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Changes to regulations around carers' support

There were a few questions being pinged around on social media about changes made to the rules around carers' support. We've took a look at some of the detail, and here's what we found:

The Coronavirus Act

The government introduced emergency legislation which gave a range of new powers to respond to the Coronavirus outbreak. The most significant change in this for carers was about the duty for councils to carry out needs assessments for both carers and their cared for. We might well have had one of these in the past, either from a social worker or a carer's centre. If not, check out our helpful free mini carers' assessment.

The idea behind the change was to give some flexibility for councils to respond to any urgent cases - for example, if we as carers contracted the virus and needed somebody to look after our cared-for. The government emphasised that the change did not necessarily mean that assessments would automatically be stopped by councils. It meant that assessments were carried out in a more flexible and responsive way. Here's the formal advice from the government.

For many of us, our caring situation changed quite a lot during the pandemic. Getting in touch with our council or our carer's centre for advice is helpful if we wanted to review the support available to us.

Carers Allowance

Carers who received Carers Allowance were concerned about what would happen to the change in our situation as a result of Coronavirus. For example:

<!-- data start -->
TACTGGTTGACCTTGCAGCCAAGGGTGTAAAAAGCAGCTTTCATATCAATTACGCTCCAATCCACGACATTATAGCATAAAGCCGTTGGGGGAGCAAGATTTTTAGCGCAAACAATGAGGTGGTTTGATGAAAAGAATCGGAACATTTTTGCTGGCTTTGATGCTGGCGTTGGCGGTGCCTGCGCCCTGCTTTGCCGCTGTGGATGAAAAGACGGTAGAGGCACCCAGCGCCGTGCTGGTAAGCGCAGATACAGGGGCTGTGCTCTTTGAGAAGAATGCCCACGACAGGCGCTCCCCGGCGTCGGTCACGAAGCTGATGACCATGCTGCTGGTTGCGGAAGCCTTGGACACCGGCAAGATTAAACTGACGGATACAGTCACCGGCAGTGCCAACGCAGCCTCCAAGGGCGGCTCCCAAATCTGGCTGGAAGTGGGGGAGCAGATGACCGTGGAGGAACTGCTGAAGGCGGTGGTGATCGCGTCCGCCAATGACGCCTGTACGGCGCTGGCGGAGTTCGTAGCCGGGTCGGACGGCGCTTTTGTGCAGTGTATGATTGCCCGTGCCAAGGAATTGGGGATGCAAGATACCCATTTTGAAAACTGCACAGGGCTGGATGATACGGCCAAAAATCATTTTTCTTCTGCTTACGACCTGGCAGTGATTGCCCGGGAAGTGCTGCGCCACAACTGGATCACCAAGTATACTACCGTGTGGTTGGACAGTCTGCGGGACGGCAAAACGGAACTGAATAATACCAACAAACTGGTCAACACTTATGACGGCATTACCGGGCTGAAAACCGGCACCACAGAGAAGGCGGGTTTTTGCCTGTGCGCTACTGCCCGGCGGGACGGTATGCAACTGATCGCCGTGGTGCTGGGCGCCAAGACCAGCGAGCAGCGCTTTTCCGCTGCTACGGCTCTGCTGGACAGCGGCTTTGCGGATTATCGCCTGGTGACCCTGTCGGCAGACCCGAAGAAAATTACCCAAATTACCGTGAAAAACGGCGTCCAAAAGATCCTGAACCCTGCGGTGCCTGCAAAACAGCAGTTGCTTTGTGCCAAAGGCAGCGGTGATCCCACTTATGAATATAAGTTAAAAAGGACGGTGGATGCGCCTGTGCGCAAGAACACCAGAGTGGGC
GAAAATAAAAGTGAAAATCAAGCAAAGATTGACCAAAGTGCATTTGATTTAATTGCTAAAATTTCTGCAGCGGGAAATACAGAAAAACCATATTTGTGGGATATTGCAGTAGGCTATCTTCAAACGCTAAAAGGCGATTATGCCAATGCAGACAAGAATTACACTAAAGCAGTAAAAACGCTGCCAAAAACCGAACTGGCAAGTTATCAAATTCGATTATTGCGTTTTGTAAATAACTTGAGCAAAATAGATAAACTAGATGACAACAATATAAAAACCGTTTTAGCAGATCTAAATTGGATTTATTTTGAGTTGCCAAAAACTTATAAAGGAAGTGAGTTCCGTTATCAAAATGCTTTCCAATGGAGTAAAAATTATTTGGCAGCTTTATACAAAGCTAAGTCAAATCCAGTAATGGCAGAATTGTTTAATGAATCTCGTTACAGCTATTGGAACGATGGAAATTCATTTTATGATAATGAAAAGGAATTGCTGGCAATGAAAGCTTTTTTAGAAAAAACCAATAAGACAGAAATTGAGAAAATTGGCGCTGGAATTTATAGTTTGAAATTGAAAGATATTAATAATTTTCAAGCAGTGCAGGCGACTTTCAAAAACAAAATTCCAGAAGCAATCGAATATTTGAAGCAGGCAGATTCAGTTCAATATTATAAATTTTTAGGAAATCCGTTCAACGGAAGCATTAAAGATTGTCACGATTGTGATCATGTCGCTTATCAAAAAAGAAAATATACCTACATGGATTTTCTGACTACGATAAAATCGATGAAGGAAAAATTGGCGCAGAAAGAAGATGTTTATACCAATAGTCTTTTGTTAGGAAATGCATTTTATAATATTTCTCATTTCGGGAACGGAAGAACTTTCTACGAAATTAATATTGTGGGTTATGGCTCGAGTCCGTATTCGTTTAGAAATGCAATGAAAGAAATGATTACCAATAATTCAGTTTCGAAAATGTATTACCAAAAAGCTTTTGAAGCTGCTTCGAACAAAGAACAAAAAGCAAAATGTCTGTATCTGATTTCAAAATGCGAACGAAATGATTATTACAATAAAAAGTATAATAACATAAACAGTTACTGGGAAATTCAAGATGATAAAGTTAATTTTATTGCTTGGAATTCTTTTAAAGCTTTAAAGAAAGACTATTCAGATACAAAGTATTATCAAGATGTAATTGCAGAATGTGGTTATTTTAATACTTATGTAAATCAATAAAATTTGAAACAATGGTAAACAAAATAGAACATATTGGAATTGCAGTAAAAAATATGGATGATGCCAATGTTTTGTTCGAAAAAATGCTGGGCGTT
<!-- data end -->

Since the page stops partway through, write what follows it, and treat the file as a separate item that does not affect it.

• Ourselves or our cared for go into hospital or respite care

  • We are not caring for as many hours because we are protecting the person we care for by not visiting them as often and are providing remote support instead

  • We or the person we care for gets Coronavirus and we are unable to care for them during the pandemic

Here's what the government have said previously:

"You can still get Carer’s Allowance if you temporarily stop providing care for someone. This means any period when you spend less than 35 hours a week caring for the other person. For example, you could get Carer’s Allowance for up to: 12 weeks if either of you go into respite care or hospital OR 4 weeks if either of you go on holiday."

These new guidance from the government allowed us to continue to claim carers allowance if either of us had Coronavirus. It also allowed us to count the emotional support that we provided as part of our caring hours.

Many carers who haven't previously been able to claim carer's allowance are still eligible. Our quick checker tool can give us a sense of whether it's worth applying. Our free e-support package also ensures we are accessing fundamental services - so that we are getting the most help possible.


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